There's No Single Social Network That's Dominant Among U.S. Teens

Facebook has seen its share of U.S. teens who cite it as their most important social network drop dramatically from 42% in the fall of 2012, to 23% in the latest edition of the same survey from Piper Jaffray, an investment bank.

Let’s keep in mind, “most important” is a vague concept that doesn’t say much about usage. Just because Facebook isn’t the “most important” social network to teens doesn’t necessarily mean they have stopped using it, or are less engaged by it. More than half of teens use Facebook regularly on a weekly basis, versus 22% who use Twitter that often, according to Survata.

What is clear is that teen social media audiences are fragmenting. No single site is dominant:

  • Twitter is now cited by teens as their most important social network, garnering 26% of the votes, but the site’s importance among teens hasn’t grown much. Twitter was cited as the most important by 27% of teens a year ago.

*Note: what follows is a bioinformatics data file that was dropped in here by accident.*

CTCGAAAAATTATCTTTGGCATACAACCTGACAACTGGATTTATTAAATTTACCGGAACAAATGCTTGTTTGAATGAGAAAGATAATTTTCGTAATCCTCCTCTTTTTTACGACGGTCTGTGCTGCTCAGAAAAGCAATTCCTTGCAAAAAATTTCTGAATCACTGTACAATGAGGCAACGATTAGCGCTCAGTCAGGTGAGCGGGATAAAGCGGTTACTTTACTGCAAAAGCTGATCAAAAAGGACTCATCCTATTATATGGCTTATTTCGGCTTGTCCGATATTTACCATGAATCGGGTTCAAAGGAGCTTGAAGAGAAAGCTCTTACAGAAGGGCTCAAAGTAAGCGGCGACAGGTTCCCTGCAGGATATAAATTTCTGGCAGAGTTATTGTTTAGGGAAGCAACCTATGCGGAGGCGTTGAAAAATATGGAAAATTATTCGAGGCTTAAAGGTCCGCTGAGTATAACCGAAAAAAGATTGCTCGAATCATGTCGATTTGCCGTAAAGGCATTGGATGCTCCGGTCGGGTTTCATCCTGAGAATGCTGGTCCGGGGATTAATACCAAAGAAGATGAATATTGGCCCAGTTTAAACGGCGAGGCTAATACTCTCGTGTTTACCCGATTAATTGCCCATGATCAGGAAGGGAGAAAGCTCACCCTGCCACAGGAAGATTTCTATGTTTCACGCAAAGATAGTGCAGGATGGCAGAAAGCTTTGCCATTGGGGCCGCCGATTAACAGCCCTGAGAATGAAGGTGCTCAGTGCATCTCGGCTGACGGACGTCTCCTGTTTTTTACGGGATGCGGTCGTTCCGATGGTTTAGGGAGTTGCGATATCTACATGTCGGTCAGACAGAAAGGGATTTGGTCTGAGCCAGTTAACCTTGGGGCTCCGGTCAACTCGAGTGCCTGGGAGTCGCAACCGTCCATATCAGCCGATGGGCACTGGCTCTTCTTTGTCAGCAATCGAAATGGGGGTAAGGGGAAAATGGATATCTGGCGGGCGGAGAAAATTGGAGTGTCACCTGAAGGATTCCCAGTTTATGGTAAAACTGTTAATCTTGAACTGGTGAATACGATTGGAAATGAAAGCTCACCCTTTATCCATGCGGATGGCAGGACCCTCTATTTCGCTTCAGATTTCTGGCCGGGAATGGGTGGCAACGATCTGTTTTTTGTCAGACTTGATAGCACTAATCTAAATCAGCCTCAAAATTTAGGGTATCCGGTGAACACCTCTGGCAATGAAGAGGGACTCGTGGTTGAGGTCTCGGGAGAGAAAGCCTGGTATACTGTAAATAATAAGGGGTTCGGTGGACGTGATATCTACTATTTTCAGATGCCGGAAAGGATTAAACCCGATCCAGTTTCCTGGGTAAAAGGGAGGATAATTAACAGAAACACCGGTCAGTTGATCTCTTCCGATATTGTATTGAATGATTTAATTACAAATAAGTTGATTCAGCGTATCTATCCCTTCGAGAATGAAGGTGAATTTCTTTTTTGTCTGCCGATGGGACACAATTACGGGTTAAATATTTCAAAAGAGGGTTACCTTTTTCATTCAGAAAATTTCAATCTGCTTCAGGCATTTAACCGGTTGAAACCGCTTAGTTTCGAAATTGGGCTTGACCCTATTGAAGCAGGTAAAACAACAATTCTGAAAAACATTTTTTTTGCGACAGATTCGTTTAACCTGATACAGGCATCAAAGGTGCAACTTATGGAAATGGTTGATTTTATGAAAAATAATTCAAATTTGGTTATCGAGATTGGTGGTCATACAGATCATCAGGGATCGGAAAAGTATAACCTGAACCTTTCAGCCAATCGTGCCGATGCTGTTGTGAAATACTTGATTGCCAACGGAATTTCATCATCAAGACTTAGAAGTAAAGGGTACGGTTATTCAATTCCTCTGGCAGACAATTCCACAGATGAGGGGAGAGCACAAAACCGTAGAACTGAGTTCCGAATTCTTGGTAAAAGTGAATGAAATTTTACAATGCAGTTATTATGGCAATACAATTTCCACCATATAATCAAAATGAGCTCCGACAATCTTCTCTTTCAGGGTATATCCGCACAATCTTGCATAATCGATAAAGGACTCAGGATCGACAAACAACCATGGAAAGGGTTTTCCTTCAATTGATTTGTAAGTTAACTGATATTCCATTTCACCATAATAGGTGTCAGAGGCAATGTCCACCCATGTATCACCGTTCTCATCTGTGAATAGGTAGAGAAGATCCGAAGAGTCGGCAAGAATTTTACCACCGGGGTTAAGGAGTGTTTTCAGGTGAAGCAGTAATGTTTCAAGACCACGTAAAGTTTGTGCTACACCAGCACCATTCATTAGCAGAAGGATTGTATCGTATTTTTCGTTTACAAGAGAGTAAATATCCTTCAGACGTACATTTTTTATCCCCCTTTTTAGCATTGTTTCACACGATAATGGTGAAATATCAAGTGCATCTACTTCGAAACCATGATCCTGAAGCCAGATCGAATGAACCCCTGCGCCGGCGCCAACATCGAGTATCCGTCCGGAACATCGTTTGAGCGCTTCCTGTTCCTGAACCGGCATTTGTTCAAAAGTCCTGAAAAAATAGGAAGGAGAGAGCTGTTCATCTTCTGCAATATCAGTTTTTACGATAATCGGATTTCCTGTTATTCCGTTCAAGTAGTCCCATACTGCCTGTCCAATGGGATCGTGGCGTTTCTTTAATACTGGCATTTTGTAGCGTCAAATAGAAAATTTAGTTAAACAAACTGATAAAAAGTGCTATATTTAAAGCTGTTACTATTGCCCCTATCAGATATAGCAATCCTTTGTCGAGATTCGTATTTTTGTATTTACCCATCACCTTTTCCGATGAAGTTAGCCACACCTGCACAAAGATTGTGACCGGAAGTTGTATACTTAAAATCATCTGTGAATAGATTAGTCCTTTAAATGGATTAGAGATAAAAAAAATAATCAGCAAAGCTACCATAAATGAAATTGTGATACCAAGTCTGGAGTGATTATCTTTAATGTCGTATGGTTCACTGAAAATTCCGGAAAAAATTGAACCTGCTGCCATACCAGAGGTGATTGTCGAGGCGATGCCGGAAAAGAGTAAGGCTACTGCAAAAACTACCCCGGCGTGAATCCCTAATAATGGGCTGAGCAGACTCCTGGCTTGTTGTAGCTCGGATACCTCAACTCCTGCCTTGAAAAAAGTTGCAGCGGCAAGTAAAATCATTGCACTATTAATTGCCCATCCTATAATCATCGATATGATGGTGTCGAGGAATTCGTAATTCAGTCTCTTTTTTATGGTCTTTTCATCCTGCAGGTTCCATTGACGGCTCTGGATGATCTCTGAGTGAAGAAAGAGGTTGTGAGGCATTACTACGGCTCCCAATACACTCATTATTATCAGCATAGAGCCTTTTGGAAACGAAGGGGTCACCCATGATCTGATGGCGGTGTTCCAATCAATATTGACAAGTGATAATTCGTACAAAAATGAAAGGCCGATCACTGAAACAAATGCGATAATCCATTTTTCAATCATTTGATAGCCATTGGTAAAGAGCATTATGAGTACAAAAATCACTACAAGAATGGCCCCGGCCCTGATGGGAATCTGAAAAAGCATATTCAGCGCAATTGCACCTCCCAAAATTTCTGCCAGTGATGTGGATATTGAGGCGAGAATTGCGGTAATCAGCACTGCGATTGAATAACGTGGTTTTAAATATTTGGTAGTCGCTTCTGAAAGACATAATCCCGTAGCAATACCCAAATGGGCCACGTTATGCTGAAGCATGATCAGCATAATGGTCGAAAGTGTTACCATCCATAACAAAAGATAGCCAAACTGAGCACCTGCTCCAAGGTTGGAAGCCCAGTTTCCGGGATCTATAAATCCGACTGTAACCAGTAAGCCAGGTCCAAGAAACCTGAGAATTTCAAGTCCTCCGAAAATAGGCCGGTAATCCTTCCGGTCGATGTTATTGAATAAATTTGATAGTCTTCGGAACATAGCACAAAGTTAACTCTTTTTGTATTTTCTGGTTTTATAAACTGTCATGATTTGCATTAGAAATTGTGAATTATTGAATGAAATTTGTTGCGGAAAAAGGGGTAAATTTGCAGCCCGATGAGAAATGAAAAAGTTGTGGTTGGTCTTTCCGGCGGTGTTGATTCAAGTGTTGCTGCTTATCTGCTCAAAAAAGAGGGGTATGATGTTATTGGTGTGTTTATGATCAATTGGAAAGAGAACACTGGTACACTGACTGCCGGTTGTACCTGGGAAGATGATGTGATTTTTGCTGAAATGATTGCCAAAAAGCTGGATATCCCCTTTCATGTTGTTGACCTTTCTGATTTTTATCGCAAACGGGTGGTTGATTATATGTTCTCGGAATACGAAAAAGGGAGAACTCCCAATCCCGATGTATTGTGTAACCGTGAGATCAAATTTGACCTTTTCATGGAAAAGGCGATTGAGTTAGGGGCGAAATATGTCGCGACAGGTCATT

• Instagram clocks in as the second-most important, tied with Facebook, and on an upward climb, nearly doubling the percentage of teens citing it since fall 2012.
  • Seventeen per cent of teens told Piper Jaffray that the most important social network wasn’t included in the list of survey options, and chose the “other” category. This number is up from just 2% a year before.

Piper Jaffray’s survey encompassed 8,650 U.S. teens with an average age of 16. More than 2,000 of these teens live in high-income households, so the survey is a bit tilted in that sense.

It’s likely that Facebook has simply lost its sheen as a cool, new social network. According to Pew, 45- to 54-year-olds are now the fastest growing age bracket on Facebook, and that can’t be doing much to boost favour among teens.

And what about newer, popular social networks not explicitly named in the survey but rather grouped under the “other” category? Snapchat, WhatsApp, and Vine are among the fastest growing apps on the global market, so they’re likely drawing in a large number of teens as well, accounting for the high proportion of respondents now choosing “other.”

Teen sentiment is notable in as much as it suggests where usage could be heading. In an April 2013 report on how teens use social media, we postulated that Snapchat and other up-and-coming apps would pose a serious threat to Facebook’s popularity among younger age groups. Piper Jaffray’s survey seems to confirm that theory.

Download the chart and data in Excel.

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